What Breaking Bad taught me about intersectionality

What Breaking Bad taught me about intersectionality

Using the Greatest Show Ever Made to explain the Greatest Concept Ever in mental health.

Tanmoy Goswami
You better believe it!

Few ideas are as pivotal to the mental health movement as the idea of 'intersectionality'. I figured out its meaning – and just why it is such a powerful concept – with the help of a few kind mentors I found in my early days as a mental health writer. Today, I'll try to explain it for our collective benefit using a scene from the Greatest Show Ever Made. Consider this a spoiler alert.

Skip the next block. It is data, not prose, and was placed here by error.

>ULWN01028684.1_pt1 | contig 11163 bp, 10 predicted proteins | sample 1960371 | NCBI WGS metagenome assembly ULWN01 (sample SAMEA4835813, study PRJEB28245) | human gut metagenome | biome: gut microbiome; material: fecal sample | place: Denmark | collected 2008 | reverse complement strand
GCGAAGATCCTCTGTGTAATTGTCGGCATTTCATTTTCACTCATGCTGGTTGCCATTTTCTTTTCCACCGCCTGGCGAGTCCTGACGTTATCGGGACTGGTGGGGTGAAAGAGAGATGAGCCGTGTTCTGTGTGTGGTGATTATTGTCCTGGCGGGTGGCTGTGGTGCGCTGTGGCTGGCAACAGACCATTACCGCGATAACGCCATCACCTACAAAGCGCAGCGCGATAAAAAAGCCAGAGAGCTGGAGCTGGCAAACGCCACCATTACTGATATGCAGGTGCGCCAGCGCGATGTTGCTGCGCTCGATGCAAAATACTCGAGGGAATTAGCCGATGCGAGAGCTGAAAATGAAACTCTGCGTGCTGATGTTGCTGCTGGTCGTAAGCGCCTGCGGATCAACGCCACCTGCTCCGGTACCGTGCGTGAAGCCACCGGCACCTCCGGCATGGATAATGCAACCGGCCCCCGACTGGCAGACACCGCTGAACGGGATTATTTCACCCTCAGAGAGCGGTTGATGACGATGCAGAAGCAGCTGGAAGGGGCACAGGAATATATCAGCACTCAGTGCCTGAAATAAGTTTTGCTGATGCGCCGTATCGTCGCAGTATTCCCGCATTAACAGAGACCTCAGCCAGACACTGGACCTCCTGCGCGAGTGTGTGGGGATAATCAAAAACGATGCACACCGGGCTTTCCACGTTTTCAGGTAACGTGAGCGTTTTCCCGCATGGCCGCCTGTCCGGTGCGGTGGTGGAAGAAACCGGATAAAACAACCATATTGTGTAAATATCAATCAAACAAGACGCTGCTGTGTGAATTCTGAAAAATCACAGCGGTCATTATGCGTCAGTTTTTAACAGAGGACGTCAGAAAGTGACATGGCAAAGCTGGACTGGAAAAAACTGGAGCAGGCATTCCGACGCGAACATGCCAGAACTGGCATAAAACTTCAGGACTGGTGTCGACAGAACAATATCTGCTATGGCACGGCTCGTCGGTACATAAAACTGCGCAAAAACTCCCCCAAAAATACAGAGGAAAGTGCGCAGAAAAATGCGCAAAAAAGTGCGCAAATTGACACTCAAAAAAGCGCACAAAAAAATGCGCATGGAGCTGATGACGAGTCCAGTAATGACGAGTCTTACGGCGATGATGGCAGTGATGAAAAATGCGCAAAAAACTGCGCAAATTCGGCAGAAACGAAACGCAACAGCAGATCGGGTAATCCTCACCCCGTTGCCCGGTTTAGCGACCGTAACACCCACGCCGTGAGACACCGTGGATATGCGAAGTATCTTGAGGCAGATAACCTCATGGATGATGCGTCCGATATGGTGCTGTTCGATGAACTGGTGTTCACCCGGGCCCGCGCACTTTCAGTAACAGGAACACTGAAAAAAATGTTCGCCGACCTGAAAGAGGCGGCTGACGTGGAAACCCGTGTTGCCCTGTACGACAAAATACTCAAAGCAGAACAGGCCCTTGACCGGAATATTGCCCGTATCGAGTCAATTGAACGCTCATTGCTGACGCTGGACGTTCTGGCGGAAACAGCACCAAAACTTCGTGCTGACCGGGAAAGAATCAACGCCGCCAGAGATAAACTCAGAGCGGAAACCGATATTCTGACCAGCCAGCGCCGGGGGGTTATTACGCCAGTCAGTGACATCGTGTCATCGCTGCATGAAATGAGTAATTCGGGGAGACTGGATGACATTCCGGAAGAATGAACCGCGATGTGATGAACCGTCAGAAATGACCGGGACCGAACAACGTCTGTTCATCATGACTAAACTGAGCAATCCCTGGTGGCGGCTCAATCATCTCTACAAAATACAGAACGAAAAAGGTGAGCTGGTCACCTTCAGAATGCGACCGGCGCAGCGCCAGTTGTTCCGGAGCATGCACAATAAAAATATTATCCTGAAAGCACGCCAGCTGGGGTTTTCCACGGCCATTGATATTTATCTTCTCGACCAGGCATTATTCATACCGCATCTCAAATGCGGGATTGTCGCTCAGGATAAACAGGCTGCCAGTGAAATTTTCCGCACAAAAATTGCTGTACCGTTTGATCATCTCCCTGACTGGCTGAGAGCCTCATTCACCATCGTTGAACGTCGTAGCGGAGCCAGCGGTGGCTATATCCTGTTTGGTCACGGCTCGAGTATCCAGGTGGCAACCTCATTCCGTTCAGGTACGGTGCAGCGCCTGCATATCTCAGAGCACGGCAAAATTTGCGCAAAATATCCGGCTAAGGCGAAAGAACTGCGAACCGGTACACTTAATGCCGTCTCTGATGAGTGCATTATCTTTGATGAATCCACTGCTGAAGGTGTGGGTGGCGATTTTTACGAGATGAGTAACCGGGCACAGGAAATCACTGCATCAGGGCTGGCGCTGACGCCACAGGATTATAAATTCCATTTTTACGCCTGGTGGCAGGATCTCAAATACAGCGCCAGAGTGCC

GIF of Walter Right saying 'Your'e Goddamn Right'.
Haven't watched Breaking Bad yet? Don't let 'em shame you. Even I got to it 12 years after it first aired.

Before we proceed, I have to tell you that I really dislike any term that reminds me of the inscrutable literary theory classes from my university days (I'm looking at you, 'poststructuralism'). So initially, I'd blank out whenever I heard the word 'intersectional' or 'intersectionality' at panels and seminars, taking it as more theoretical jargon with no bearing on real life. Too bad I hadn't yet discovered Breaking Bad.

The particular episode we're talking about is Season 2 Episode 3, 'Bit by a Dead Bee.' Go speed watch it first if you need a refresher.

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